OMEMO Encryption (XEP-0384) , despite already being deployed in multiple clients, currently suffers from the limitation of only being able to encrypt the message body. The current strategy for a mid term solution is to gather experience on stanza content encryption by implementing OpenPGP for XMPP (XEP-0373)  and then later apply the gathered knowledge to OMEMO. However end users are demanding working, end-to-end encrypted media sharing right now. For that reason client developers came up with a temporary work around that that utilizes HTTP File Upload (XEP-0363)  and puts the resulting URL and a symmetric key in the body of an OMEMO message. This XEP describes the technical details of the work around.
An entity wishing to share an end-to-end encrypted file first generates a 32 byte random key and a 12 byte random IV. After successfully requesting a slot for HTTP upload the file can be encrypted with AES-256 in Galois/Counter Mode (GCM) on the fly while uploading it via HTTP. The authentication tag MUST be appended to the end of the file.
To share the file the entity converts the HTTPS URL, the key and the IV to an aesgcm:// URL. Both IV and key are converted to their hex representation of 24 characters and 64 characters respectively and concatenated for a total of 88 characters (44 bytes). The IV comes first followed by the key. The resulting string is put in the anchor part of the aesgcm URL.
Note: HTTP Upload has transport encryption as a MUST. Non HTTPS URLs MUST not be converted to the aesgcm URL scheme.
The resulting aesgcm URL is encrypted as an OMEMO message and send to the recipient(s).
The sending entity MAY also generate a thumbnail as a JPEG data uri and include that in the same message. The aesgcm:// and the data:image/jpep, are seperated by a new line character. The message SHOULD NOT include anything else. The JPEG thumbnail SHOULD be kept small (approximately 5KiB) to not run into into stanza size limitations. As a result the resulting thumbnail is considered to only be a very blury, very rough representation of the image.
The parser on the receiving end should be very strict and only display OMEMO message as shared media that contain a valid aesgcm URL or a valid aesgcm URL followed by a valid data uri seperated by a single new line character.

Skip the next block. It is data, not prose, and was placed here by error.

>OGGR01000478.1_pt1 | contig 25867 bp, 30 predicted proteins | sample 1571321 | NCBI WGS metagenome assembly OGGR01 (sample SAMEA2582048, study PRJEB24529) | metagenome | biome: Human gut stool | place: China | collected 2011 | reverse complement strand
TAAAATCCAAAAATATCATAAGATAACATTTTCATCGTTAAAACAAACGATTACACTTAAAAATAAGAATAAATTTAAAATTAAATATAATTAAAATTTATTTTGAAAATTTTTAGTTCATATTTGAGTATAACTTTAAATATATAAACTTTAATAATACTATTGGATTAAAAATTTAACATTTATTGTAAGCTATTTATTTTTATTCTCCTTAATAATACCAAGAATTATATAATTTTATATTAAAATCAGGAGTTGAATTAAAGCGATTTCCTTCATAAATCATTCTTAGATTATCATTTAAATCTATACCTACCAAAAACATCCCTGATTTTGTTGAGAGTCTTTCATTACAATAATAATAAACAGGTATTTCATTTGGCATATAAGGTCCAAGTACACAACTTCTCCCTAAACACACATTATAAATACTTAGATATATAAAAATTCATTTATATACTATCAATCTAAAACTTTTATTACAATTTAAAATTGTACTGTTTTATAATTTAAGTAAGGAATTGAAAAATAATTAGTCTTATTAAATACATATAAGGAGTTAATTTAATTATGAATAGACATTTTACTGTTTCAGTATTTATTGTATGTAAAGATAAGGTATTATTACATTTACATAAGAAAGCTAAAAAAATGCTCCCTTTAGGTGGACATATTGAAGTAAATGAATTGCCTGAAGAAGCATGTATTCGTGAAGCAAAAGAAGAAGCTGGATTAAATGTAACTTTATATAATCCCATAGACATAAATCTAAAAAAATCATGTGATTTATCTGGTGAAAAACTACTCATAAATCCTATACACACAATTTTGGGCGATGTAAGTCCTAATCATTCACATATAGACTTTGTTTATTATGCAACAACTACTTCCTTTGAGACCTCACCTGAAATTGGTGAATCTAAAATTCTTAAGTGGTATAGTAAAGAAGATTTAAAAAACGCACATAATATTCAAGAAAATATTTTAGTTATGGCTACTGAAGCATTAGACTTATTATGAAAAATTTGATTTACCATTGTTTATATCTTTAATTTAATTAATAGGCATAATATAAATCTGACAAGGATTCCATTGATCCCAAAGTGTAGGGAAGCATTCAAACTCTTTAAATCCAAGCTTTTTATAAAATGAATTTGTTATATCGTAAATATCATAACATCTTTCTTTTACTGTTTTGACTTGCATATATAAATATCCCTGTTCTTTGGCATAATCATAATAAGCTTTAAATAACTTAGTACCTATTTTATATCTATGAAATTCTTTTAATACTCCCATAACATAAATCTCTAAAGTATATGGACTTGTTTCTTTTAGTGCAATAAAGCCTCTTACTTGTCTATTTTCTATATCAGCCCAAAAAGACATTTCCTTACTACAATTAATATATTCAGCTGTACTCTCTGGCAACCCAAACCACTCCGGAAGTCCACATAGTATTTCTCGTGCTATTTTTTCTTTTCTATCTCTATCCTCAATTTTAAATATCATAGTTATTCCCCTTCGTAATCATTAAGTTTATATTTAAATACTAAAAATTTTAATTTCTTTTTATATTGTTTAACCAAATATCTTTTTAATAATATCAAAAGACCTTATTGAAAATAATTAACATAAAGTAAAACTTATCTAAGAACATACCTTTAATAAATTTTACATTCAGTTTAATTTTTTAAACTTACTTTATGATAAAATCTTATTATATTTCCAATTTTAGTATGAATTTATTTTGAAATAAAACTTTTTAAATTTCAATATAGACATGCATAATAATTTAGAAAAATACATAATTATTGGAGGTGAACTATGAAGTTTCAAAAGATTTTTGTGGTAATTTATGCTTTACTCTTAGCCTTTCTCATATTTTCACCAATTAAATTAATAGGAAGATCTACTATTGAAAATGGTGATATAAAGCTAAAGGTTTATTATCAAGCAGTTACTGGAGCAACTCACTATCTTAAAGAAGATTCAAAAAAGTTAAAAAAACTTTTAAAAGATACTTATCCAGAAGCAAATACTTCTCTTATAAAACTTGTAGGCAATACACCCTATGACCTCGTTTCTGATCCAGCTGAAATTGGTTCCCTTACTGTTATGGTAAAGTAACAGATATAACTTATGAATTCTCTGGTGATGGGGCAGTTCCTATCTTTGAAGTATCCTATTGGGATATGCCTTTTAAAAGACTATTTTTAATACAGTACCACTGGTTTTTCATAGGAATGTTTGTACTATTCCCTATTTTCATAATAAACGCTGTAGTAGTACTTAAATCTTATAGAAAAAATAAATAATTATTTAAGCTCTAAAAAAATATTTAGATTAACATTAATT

Traditional media sharing with HTTP Upload uses Out-of-Band Data (XEP-0066)  to repeat the URL from the body and thereby communicating that the URL is in fact meant as media attchment as opposed a clickable link. For the aesgcm URL scheme no such annotation is necessary as aesgcm URLs are considered unique enough and are never supposed to stand alone in a message.
When requesting the HTTP Upload slot and attempting on the fly encryption the requesting entity MUST take into account that the encrypted file size is larger then the original file due to the block mode of AES and the appended authentication tag. Most crypto libraries should have a method to calculate the size of the resulting file.
A aesgcm URL MUST never be linkified and clients MUST NOT offer another direct way for users to open them in a browser as this could leak the anchor with the encryption key to the server operator. This is also the reason the aesgcm URL was choosen in the first place to prevent users from accidentally opening a HTTP URL in the browser.
The aesgcm scheme is not registered at the IANA, and it probably shouldn’t be as it is mostly a hack in order to work around the limitations of OMEMO Encryption (XEP-0384)  version 0.3.0 with regards to the extensibility, as this extension could only encrypt the <body/> of a message.
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